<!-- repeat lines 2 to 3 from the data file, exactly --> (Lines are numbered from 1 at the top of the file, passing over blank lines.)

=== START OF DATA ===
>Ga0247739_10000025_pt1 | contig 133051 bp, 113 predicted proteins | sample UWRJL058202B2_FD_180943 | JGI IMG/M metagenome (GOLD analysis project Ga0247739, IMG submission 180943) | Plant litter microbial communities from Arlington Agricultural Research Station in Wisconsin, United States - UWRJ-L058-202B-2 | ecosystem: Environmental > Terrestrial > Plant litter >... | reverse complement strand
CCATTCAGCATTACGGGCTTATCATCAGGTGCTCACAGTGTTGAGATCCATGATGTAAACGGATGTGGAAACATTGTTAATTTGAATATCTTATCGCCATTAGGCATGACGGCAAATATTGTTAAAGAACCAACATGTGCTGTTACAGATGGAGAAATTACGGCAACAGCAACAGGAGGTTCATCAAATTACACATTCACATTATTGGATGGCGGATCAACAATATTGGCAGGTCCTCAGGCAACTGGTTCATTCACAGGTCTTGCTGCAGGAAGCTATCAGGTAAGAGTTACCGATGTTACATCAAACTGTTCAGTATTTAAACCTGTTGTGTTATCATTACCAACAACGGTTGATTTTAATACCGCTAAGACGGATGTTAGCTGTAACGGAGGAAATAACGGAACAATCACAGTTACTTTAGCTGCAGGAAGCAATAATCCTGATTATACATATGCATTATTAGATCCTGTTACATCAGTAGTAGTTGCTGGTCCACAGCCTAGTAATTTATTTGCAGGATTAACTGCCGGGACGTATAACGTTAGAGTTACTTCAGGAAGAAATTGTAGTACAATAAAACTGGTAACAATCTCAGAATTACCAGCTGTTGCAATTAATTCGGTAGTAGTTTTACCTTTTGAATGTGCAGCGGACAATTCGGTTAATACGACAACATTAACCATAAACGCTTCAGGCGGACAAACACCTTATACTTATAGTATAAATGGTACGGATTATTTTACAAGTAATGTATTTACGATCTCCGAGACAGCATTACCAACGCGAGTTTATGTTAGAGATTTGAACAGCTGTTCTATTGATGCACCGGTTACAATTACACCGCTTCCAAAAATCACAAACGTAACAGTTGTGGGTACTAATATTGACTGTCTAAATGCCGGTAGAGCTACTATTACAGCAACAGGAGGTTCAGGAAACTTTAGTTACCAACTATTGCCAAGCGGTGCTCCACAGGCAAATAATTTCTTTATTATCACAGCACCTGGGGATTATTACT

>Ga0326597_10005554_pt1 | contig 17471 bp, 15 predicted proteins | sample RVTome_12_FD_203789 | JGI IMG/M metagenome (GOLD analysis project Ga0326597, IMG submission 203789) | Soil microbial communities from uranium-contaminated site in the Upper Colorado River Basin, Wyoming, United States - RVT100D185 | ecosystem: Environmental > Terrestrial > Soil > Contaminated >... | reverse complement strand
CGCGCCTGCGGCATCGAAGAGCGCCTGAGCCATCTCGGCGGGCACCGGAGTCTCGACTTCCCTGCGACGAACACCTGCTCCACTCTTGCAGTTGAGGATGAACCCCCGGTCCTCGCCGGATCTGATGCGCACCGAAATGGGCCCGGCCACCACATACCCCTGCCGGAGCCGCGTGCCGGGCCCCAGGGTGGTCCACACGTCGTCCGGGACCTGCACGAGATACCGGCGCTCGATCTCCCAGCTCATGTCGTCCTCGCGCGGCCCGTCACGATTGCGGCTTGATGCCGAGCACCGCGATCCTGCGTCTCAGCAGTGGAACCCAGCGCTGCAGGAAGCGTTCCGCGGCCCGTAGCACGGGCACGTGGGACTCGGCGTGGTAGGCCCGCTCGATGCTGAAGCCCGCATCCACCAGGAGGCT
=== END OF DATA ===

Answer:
CCATTCAGCATTACGGGCTTATCATCAGGTGCTCACAGTGTTGAGATCCATGATGTAAACGGATGTGGAAACATTGTTAATTTGAATATCTTATCGCCATTAGGCATGACGGCAAATATTGTTAAAGAACCAACATGTGCTGTTACAGATGGAGAAATTACGGCAACAGCAACAGGAGGTTCATCAAATTACACATTCACATTATTGGATGGCGGATCAACAATATTGGCAGGTCCTCAGGCAACTGGTTCATTCACAGGTCTTGCTGCAGGAAGCTATCAGGTAAGAGTTACCGATGTTACATCAAACTGTTCAGTATTTAAACCTGTTGTGTTATCATTACCAACAACGGTTGATTTTAATACCGCTAAGACGGATGTTAGCTGTAACGGAGGAAATAACGGAACAATCACAGTTACTTTAGCTGCAGGAAGCAATAATCCTGATTATACATATGCATTATTAGATCCTGTTACATCAGTAGTAGTTGCTGGTCCACAGCCTAGTAATTTATTTGCAGGATTAACTGCCGGGACGTATAACGTTAGAGTTACTTCAGGAAGAAATTGTAGTACAATAAAACTGGTAACAATCTCAGAATTACCAGCTGTTGCAATTAATTCGGTAGTAGTTTTACCTTTTGAATGTGCAGCGGACAATTCGGTTAATACGACAACATTAACCATAAACGCTTCAGGCGGACAAACACCTTATACTTATAGTATAAATGGTACGGATTATTTTACAAGTAATGTATTTACGATCTCCGAGACAGCATTACCAACGCGAGTTTATGTTAGAGATTTGAACAGCTGTTCTATTGATGCACCGGTTACAATTACACCGCTTCCAAAAATCACAAACGTAACAGTTGTGGGTACTAATATTGACTGTCTAAATGCCGGTAGAGCTACTATTACAGCAACAGGAGGTTCAGGAAACTTTAGTTACCAACTATTGCCAAGCGGTGCTCCACAGGCAAATAATTTCTTTATTATCACAGCACCTGGGGATTATTACT

>Ga0326597_10005554_pt1 | contig 17471 bp, 15 predicted proteins | sample RVTome_12_FD_203789 | JGI IMG/M metagenome (GOLD analysis project Ga0326597, IMG submission 203789) | Soil microbial communities from uranium-contaminated site in the Upper Colorado River Basin, Wyoming, United States - RVT100D185 | ecosystem: Environmental > Terrestrial > Soil > Contaminated >... | reverse complement strand